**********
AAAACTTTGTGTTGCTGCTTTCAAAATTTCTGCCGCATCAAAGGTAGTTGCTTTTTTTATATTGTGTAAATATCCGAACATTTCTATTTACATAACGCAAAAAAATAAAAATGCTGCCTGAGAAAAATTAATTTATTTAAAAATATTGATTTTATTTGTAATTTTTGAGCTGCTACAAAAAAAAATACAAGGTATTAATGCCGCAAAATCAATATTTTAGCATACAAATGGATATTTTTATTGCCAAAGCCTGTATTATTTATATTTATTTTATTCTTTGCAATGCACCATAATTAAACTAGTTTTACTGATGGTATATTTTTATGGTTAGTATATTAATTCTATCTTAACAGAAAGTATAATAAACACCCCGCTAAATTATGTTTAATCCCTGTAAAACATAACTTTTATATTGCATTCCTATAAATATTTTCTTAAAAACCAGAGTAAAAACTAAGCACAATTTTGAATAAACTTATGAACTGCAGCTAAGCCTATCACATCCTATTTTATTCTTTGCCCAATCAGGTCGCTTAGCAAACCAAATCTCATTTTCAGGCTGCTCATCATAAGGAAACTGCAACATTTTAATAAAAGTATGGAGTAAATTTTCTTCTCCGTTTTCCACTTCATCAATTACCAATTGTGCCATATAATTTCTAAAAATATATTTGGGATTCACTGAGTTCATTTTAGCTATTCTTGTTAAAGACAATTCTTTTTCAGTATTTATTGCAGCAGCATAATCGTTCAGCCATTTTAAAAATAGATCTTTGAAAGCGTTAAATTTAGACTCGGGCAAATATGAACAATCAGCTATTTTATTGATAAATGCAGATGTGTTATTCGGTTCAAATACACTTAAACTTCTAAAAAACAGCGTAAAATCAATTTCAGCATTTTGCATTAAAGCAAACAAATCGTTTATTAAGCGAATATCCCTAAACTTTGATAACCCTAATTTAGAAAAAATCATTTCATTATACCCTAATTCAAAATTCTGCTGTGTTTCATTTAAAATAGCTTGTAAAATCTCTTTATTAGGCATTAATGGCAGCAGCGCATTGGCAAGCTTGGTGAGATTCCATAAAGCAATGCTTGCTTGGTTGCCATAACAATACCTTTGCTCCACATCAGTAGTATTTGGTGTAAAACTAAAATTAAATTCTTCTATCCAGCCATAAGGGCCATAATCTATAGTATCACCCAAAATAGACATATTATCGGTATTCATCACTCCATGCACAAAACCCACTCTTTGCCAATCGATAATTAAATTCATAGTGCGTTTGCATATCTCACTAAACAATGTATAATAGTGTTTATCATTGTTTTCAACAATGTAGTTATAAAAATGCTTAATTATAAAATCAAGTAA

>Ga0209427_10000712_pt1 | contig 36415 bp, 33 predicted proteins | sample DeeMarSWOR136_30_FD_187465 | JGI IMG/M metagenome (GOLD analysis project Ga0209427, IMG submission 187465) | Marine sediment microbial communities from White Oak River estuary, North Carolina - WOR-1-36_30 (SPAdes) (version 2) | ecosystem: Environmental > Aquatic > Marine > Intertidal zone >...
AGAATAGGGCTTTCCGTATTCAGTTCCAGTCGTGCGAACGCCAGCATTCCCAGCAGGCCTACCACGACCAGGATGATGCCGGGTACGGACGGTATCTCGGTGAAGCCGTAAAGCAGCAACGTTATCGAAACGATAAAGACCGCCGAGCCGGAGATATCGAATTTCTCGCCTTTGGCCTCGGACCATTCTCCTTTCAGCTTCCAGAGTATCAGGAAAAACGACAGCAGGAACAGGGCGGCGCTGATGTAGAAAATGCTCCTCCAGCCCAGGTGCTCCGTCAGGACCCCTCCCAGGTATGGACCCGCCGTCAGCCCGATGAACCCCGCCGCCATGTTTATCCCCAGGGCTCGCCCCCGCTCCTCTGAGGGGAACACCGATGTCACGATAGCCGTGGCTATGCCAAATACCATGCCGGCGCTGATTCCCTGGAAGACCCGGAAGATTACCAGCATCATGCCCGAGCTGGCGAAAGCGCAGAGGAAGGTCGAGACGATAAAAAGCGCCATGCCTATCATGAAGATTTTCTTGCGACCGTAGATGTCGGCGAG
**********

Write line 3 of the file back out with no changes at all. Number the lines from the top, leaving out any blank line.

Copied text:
AGAATAGGGCTTTCCGTATTCAGTTCCAGTCGTGCGAACGCCAGCATTCCCAGCAGGCCTACCACGACCAGGATGATGCCGGGTACGGACGGTATCTCGGTGAAGCCGTAAAGCAGCAACGTTATCGAAACGATAAAGACCGCCGAGCCGGAGATATCGAATTTCTCGCCTTTGGCCTCGGACCATTCTCCTTTCAGCTTCCAGAGTATCAGGAAAAACGACAGCAGGAACAGGGCGGCGCTGATGTAGAAAATGCTCCTCCAGCCCAGGTGCTCCGTCAGGACCCCTCCCAGGTATGGACCCGCCGTCAGCCCGATGAACCCCGCCGCCATGTTTATCCCCAGGGCTCGCCCCCGCTCCTCTGAGGGGAACACCGATGTCACGATAGCCGTGGCTATGCCAAATACCATGCCGGCGCTGATTCCCTGGAAGACCCGGAAGATTACCAGCATCATGCCCGAGCTGGCGAAAGCGCAGAGGAAGGTCGAGACGATAAAAAGCGCCATGCCTATCATGAAGATTTTCTTGCGACCGTAGATGTCGGCGAG